CONFERENCE: Social Capital Conference: Rhodes

YEAR: 2006

AUTHOR: Waterkeyn.J. 

TITLE: The Need for Knowledge: Maslow’s Hierarchy of Needs applied to rural communities in Africa

FULL PAPER: 2013_IWA_Health Knowledge in CHCs


  Although literacy rates in developing countries have improved substantially in the past few decades, vertical health promotion programmes for rural communities still tend to pitch their messages at a low comprehension level, promoting only a few simple key messages usually to prevent only one identified disease (Loevinsohn, 1990). The overall literacy level in Zimbabwe is around 86% (Unicef, 1999) although 50% of those over 60 are illiterate (Auret, 1990).

A recent study in Zimbabwe (Waterkeyn and Cairncross, 2005) has piloted an approach using Community Health Clubs to promote a culture of health by improving health knowledge and hygiene behaviour. Interviews with members indicated that the popularity of Health Clubs was largely due to a strong interest in acquiring knowledge. Consistently high attendance rates suggested that women were prepared to invest considerable effort to learn.

A post intervention survey found that good knowledge of Malaria amongst health club members was 34% higher than non-members, and for Tuberculosis it was 58% higher (Waterkeyn, 2006). Taking an average of nine different topics, there was 47% difference between intervention and control areas (0>0.0001). Maslow’s Hierarchy of Needs (1954) was used to categorise suggestions from the community as to their main needs, using a method of pair-wise ranking on a matrix. In a random sample of ten community health clubs, 20% voted their highest priority as Knowledge, whilst the remaining 80% ranked Knowledge in second place, only slightly less important than their Need for Safety.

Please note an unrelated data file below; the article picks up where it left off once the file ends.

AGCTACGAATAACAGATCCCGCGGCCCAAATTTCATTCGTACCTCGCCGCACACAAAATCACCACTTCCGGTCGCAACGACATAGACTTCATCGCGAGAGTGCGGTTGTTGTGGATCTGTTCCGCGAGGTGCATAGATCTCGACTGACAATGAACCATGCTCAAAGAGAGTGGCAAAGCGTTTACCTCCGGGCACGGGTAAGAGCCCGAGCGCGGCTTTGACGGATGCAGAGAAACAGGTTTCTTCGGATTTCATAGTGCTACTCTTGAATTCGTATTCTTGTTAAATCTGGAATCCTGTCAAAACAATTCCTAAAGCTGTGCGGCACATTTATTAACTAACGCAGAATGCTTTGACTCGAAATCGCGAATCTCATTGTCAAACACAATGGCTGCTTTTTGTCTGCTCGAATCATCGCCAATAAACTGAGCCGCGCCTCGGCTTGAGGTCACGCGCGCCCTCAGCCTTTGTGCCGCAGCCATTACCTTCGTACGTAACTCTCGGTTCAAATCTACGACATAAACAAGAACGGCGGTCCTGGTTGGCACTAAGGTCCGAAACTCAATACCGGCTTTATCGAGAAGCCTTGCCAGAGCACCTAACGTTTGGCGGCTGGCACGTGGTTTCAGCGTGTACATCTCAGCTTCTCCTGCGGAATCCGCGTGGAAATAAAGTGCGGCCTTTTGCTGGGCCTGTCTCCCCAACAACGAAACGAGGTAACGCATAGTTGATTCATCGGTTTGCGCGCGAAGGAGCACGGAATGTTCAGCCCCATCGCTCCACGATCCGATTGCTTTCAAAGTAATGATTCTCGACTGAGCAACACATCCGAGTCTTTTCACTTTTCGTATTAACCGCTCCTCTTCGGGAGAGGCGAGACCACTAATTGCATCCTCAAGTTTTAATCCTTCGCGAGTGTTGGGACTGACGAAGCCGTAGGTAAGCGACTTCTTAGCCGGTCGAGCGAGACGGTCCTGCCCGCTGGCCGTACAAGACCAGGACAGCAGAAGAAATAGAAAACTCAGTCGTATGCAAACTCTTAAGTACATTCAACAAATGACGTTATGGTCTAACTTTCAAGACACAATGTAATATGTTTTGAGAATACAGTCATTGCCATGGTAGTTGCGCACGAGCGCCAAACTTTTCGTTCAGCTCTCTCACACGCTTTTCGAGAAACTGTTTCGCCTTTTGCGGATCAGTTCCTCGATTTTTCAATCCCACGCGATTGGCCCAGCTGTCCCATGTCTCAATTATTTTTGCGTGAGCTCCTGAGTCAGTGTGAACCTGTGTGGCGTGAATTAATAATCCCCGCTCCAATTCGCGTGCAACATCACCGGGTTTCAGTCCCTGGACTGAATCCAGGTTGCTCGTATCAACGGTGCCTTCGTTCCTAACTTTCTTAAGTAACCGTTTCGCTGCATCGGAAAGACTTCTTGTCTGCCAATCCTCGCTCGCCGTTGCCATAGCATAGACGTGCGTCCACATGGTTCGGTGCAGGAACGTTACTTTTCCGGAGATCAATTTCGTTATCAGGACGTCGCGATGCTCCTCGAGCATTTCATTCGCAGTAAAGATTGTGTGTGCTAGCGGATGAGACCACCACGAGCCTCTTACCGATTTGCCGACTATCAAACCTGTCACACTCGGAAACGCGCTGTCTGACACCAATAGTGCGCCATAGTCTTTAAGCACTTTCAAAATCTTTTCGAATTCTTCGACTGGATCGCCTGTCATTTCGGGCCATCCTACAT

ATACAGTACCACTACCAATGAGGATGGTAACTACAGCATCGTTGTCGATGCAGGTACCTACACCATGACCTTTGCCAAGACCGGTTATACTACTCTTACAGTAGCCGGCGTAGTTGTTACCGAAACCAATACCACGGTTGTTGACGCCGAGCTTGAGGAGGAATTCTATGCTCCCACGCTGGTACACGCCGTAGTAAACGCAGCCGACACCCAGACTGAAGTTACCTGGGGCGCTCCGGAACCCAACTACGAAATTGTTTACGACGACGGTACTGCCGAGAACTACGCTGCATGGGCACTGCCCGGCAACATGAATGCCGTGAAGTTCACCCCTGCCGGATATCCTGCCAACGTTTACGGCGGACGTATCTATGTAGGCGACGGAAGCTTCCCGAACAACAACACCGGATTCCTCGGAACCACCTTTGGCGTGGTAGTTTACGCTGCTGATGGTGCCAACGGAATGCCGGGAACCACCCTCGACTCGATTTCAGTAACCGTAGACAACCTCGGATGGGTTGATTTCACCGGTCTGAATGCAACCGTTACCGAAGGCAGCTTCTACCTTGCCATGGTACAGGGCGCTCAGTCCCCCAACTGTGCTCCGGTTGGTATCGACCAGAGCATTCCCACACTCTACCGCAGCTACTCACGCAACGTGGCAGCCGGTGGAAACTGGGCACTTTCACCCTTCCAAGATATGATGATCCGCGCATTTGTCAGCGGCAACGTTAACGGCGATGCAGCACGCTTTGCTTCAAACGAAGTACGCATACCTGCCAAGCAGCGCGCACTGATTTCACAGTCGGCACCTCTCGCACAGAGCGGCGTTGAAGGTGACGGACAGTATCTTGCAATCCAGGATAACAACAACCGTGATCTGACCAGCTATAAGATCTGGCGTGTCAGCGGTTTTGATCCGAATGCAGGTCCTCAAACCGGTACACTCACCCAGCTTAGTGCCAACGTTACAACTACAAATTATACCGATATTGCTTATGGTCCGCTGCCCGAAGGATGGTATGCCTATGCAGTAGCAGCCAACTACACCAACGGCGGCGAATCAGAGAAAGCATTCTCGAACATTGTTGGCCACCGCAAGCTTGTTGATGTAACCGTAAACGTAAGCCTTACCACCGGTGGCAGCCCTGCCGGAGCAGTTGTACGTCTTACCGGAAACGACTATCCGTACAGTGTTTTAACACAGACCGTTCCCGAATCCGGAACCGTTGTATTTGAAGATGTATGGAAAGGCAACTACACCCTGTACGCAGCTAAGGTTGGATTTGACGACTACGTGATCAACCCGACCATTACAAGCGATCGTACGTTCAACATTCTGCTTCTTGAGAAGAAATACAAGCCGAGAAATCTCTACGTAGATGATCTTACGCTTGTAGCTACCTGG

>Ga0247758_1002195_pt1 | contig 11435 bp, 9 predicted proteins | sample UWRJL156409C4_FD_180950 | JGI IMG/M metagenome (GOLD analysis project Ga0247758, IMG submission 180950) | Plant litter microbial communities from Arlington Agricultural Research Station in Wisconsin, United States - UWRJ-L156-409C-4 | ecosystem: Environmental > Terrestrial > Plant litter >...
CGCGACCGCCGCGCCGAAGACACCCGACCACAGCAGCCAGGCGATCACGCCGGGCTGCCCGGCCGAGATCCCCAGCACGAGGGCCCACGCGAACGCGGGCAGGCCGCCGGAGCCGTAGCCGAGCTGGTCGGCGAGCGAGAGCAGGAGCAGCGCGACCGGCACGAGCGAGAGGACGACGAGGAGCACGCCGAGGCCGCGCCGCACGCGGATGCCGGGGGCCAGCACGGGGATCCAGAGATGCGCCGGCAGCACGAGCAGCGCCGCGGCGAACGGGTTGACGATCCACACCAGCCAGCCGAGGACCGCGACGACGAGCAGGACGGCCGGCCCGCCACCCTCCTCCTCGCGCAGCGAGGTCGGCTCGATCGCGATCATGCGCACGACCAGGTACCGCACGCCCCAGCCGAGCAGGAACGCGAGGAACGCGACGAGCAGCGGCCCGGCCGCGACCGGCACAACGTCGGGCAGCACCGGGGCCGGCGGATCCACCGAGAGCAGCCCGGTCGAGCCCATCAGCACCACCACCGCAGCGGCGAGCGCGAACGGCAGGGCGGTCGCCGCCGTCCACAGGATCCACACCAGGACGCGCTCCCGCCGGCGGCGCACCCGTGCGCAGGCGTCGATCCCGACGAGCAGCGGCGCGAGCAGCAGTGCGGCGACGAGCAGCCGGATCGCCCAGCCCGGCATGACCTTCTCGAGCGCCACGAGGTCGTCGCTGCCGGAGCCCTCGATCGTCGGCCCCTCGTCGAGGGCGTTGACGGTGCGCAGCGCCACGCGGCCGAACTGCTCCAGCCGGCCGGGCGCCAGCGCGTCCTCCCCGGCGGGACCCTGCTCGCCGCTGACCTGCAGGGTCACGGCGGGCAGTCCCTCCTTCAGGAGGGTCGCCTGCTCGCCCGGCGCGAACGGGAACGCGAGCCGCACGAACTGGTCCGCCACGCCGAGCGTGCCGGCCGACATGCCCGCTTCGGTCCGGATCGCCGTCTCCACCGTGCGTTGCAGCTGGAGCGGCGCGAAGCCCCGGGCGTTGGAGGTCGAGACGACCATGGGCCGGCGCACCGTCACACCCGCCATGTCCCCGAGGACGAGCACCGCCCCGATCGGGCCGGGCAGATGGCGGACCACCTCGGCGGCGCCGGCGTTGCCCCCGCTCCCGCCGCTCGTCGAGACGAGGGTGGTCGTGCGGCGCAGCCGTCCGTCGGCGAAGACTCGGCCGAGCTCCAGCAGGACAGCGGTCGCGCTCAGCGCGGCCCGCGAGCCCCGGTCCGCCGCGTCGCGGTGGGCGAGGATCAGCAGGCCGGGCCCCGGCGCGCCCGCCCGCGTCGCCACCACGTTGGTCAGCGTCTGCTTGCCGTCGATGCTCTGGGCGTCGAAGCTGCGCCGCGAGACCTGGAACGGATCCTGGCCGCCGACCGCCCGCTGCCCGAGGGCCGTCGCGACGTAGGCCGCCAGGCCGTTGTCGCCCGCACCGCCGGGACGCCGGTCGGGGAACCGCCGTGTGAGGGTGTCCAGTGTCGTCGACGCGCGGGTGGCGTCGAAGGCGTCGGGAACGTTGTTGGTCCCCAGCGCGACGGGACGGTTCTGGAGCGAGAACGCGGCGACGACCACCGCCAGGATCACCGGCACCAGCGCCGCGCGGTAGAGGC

These findings indicate that semi-literate communities have the capacity to assimilate multiple messages and through group decision-making can significantly change their hygiene behaviour, acting on a broad range of health issues. By addressing all preventable diseases in a more holistic approach to health, programmes would be more cost-effective and appropriate to the needs of rural communities.